When Apple first announced its new slate of subscription offerings last spring, adding Apple News+, Apple TV+, and Apple Arcade to the a list that previously only included Apple Music and iCloud storage plans, many expected that the company would be offering a bundle of some kind to encourage users to more readily dive into multiple subscriptions.
Sadly, all of Apple’s launches — first Apple News+ in April, and then later Apple Arcade and Apple TV+ this fall — came and went without any word of how customers could subscribe to more than one of these services except by the obvious way of paying for them individually.
Of course, in the case of Apple TV+, the company surprised everybody with a year of free access for those purchasing any new Apple device capable of actually watching the service — from an iPod touch or iPhone 8 to an iPhone 11 Pro Max or MacBook Pro. Then, if that wasn’t enough, Apple announced that those on the Apple Music student plan would also get Apple TV+ for free, whether they’re existing or new subscribers.
So with relatively few people needing to actually pay for Apple TV+, there hasn’t been much incentive for Apple to worry too much about bundling it at this stage. By all reports the company has been working on a plan, but the catch is that for at least two of its subscription services, it’s going to need some buy-in from its licensing partners.
Music and News
Although Apple owns all of the pieces when it comes to Apple TV+ and Apple Arcade, and can therefore price them however it wants, the content that it offers on Apple Music and Apple News+ has to be licensed from the music industry and news and magazine publishing industries, which of course plays a factor in how Apple has to price these subscriptions.
In fact, the music labels are the main reason why Apple needs to charge a higher tier for an Apple Music family plan versus an individual plan, since the labels insist on a larger take when more users are sharing the service. However, it’s clear that this isn’t Apple’s preference, as it doesn’t do it with those services that it completely controls, and has even managed to negotiate a flat-rate family sharing plan with the news and magazine industry as well.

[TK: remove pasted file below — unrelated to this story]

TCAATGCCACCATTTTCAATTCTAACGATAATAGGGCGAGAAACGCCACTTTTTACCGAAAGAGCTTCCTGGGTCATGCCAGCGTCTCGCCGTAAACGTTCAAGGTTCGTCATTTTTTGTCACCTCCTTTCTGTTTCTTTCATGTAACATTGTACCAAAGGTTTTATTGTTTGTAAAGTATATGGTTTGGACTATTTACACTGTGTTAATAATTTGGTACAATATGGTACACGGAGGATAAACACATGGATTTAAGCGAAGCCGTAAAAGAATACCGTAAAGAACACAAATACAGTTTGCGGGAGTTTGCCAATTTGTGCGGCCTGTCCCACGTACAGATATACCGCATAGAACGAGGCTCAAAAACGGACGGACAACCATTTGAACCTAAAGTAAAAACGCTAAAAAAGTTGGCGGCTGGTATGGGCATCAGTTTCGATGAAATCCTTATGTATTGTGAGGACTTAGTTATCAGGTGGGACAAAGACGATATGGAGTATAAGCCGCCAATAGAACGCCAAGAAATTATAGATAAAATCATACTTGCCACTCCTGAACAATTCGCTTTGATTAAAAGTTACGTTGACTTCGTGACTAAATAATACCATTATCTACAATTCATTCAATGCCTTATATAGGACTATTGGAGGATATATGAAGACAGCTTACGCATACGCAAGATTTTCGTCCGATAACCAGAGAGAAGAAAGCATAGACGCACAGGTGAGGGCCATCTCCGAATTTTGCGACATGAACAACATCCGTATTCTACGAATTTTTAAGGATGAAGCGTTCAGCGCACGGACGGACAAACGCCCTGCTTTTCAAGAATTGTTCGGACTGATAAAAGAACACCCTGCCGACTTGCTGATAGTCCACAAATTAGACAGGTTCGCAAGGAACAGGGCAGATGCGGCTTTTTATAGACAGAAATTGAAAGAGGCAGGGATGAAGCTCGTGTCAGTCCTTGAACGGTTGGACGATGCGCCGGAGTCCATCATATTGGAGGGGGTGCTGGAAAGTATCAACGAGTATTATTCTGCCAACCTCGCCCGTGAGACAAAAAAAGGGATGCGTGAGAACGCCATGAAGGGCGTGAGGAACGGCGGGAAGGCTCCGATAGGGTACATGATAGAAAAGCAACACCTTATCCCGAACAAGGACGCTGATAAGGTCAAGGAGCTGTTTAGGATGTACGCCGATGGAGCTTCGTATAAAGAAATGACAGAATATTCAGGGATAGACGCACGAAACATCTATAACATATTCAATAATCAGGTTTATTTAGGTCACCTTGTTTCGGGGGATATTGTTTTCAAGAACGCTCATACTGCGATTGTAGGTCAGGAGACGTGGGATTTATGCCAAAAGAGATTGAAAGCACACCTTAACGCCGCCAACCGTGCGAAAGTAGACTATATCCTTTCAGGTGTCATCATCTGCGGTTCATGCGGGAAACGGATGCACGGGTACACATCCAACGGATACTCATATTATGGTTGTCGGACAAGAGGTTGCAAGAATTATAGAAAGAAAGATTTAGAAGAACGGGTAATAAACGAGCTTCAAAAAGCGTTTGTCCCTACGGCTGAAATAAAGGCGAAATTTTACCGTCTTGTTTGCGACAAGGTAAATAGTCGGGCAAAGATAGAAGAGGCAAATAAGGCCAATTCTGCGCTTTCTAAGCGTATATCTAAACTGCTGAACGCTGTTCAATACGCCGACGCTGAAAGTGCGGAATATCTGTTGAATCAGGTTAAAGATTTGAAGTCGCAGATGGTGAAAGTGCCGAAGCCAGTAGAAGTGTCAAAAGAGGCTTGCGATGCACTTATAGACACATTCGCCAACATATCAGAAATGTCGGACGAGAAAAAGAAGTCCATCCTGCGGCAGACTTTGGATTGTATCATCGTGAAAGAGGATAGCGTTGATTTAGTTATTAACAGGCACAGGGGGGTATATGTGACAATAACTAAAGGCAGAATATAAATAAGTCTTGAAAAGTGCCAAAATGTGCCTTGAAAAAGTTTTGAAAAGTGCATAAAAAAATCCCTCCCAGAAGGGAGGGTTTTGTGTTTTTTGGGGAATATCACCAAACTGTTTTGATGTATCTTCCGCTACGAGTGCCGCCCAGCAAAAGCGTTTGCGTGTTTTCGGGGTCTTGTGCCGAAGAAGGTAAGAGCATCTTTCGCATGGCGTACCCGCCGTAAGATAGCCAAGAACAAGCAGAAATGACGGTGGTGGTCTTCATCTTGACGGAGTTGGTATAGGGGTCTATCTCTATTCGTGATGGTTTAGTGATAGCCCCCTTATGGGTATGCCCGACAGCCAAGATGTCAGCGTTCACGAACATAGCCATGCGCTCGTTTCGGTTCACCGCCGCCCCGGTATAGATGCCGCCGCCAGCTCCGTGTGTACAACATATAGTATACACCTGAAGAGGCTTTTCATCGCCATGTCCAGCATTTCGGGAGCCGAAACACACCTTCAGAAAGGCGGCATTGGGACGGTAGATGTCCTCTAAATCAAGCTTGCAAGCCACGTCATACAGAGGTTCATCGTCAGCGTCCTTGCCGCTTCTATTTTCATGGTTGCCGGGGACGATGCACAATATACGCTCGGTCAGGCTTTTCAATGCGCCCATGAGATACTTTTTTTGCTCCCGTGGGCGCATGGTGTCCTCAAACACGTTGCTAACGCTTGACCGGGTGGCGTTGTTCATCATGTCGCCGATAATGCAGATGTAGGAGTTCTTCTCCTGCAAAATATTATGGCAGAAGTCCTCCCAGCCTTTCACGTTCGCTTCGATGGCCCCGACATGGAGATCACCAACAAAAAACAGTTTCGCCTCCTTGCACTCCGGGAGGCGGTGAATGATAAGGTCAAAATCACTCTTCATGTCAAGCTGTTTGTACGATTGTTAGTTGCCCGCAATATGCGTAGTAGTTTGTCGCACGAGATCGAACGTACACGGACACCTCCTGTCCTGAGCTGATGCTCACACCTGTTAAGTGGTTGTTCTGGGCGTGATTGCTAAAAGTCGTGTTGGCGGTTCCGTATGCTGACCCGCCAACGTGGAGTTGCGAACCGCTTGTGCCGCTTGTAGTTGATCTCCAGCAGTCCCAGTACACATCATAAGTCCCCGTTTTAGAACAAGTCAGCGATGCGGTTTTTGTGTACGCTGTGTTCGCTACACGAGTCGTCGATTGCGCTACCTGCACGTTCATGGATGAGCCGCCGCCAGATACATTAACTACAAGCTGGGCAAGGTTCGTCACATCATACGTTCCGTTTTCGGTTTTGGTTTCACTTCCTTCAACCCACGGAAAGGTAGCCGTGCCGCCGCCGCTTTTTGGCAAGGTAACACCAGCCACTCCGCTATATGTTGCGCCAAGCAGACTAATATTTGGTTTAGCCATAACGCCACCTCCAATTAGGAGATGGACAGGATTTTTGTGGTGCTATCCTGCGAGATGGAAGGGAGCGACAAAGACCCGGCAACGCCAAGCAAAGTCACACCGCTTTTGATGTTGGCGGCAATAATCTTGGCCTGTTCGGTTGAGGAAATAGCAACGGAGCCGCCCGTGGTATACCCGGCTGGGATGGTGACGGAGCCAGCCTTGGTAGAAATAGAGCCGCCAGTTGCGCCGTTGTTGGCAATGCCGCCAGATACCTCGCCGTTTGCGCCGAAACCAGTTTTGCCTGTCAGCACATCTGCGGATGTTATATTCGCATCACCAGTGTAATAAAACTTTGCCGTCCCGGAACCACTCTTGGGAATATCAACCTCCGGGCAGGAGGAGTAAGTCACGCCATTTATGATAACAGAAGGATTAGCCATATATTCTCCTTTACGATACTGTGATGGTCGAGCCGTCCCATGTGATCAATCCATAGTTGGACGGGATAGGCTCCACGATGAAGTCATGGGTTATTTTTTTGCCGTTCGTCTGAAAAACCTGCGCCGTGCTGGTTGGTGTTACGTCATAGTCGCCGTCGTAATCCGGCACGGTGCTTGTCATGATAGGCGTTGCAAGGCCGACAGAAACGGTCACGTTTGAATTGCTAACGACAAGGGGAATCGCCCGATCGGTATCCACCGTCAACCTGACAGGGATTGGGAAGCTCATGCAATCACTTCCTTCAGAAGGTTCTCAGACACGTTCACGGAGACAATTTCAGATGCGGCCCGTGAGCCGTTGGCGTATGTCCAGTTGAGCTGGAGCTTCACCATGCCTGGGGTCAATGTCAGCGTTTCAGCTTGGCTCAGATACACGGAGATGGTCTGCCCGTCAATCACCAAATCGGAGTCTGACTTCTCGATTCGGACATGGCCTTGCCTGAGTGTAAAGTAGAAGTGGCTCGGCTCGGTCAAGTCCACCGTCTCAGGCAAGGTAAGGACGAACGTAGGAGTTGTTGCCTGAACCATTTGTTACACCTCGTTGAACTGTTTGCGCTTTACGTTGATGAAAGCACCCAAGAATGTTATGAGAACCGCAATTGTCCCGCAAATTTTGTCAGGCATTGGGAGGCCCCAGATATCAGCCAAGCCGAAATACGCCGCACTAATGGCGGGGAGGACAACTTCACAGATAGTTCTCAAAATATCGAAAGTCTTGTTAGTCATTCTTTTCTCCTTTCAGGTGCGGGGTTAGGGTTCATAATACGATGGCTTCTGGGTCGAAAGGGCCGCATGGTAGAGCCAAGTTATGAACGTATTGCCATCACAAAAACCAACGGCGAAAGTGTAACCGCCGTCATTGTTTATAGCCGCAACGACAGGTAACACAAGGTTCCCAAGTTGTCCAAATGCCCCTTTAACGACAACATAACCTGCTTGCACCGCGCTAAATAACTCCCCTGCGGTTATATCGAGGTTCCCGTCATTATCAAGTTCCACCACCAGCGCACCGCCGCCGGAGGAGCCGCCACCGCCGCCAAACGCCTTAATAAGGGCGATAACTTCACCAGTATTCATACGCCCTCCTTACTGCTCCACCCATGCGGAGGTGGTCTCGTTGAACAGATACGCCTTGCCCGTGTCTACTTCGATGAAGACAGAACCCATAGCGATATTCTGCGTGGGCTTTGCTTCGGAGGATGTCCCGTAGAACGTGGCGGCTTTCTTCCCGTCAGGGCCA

In the case of the Apple TV+ and Apple Music student plan offer, Apple is technically just giving away the Apple TV+ service for free, in much the same way as it is for those who have purchased a new Apple device. Apple isn’t calling this a “bundle” but rather an “Apple Music student subscription with free Apple TV+” and it’s also a limited time offer that Apple says “may end at any time”.
An Apple Services Bundle
According to a new report from Bloomberg, however, it looks like Apple is still working on a longer-term solution to actually bundle its subscription services, including not only Apple Music and Apple TV+, but also Apple News+ and possibly even Apple Arcade.
Citing people familiar with the matter, Apple hopes to have all of the details worked out “as soon as 2020” (although that’s still a pretty wide time frame). One of the big clues that Apple is serious about this strategy is a clause that Apple included in its deal with news publishers last spring that gave Apple the right to bundle the News+ subscription service with other paid digital offerings.
While it launched to a small amount of fanfare last spring, Apple News+ has become less talked about in recent months, and some publishers have been expressing concern about lower than expected revenue, although it’s not clear whether this is due to fewer subscribers or lack of interest in their specific content. Apple pockets half of the monthly subscription revenues, with the other half being distributed to the participating magazines and newspapers based on how much time subscribers spend reading each publication. Not all publishers are unhappy, however, with at least some, like the Los Angeles Times, saying that financial results have been “consistent with our expectations” and they continue to be optimistic about the growth of the service.
In bundling the News+ service, however, Apple would have to re-apportion the revenue from the service according to its share of the overall bundle price. This is apparently the main sticking point with Apple Music, as the music labels seem to have a bit more leverage over Apple in this case, and naturally aren’t eager to give up any of the revenue that they’re currently getting, which is a 70 percent take from Apple.
Naturally, Apple’s main goal for creating a bundle is to attract more subscribers, but it could also become an effort to try and prop up services that may be struggling by attracting users who wouldn’t otherwise subscribe to them separately.
Over the course of the next year, the honeymoon period for Apple’s services business is going to end and the company will face some watershed moments. Apple News+ publishers have the right to pull their magazines next April if they decide they’re not satisfied with the News+ service, and by next fall Apple will need to begin convincing subscribers to start paying for its Apple TV+ service.
Combining all of its services into a cost-effective bundle would be one way of drawing in subscribers who may otherwise be on the fence about paying for some of Apple’s services.